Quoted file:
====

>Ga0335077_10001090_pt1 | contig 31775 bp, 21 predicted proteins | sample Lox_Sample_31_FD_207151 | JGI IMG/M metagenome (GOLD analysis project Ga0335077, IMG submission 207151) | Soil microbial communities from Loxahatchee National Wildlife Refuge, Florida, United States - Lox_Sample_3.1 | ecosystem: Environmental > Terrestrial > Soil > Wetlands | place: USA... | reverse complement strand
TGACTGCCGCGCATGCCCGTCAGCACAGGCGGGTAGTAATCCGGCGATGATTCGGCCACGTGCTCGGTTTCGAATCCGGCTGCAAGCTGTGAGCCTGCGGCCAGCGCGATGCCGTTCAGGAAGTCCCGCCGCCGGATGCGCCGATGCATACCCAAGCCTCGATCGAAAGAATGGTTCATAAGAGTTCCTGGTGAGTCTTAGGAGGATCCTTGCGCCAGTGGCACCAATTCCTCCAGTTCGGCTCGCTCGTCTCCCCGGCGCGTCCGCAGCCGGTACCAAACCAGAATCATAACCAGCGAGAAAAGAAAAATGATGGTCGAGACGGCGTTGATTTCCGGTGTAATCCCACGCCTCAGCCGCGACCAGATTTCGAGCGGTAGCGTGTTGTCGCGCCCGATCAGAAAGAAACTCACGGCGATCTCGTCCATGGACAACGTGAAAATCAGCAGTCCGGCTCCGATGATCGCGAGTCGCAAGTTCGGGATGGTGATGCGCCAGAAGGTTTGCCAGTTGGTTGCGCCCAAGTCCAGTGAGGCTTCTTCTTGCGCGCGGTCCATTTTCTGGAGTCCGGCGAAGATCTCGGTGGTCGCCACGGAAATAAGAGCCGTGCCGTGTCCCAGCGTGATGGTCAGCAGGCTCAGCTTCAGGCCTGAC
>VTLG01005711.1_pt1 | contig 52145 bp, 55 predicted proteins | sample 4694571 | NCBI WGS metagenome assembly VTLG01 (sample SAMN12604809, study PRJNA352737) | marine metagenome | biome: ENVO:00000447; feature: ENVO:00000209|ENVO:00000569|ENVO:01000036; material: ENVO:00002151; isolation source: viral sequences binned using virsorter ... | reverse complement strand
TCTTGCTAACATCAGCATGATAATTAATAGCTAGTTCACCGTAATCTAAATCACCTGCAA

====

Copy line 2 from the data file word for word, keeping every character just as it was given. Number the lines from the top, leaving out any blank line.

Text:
TGACTGCCGCGCATGCCCGTCAGCACAGGCGGGTAGTAATCCGGCGATGATTCGGCCACGTGCTCGGTTTCGAATCCGGCTGCAAGCTGTGAGCCTGCGGCCAGCGCGATGCCGTTCAGGAAGTCCCGCCGCCGGATGCGCCGATGCATACCCAAGCCTCGATCGAAAGAATGGTTCATAAGAGTTCCTGGTGAGTCTTAGGAGGATCCTTGCGCCAGTGGCACCAATTCCTCCAGTTCGGCTCGCTCGTCTCCCCGGCGCGTCCGCAGCCGGTACCAAACCAGAATCATAACCAGCGAGAAAAGAAAAATGATGGTCGAGACGGCGTTGATTTCCGGTGTAATCCCACGCCTCAGCCGCGACCAGATTTCGAGCGGTAGCGTGTTGTCGCGCCCGATCAGAAAGAAACTCACGGCGATCTCGTCCATGGACAACGTGAAAATCAGCAGTCCGGCTCCGATGATCGCGAGTCGCAAGTTCGGGATGGTGATGCGCCAGAAGGTTTGCCAGTTGGTTGCGCCCAAGTCCAGTGAGGCTTCTTCTTGCGCGCGGTCCATTTTCTGGAGTCCGGCGAAGATCTCGGTGGTCGCCACGGAAATAAGAGCCGTGCCGTGTCCCAGCGTGATGGTCAGCAGGCTCAGCTTCAGGCCTGAC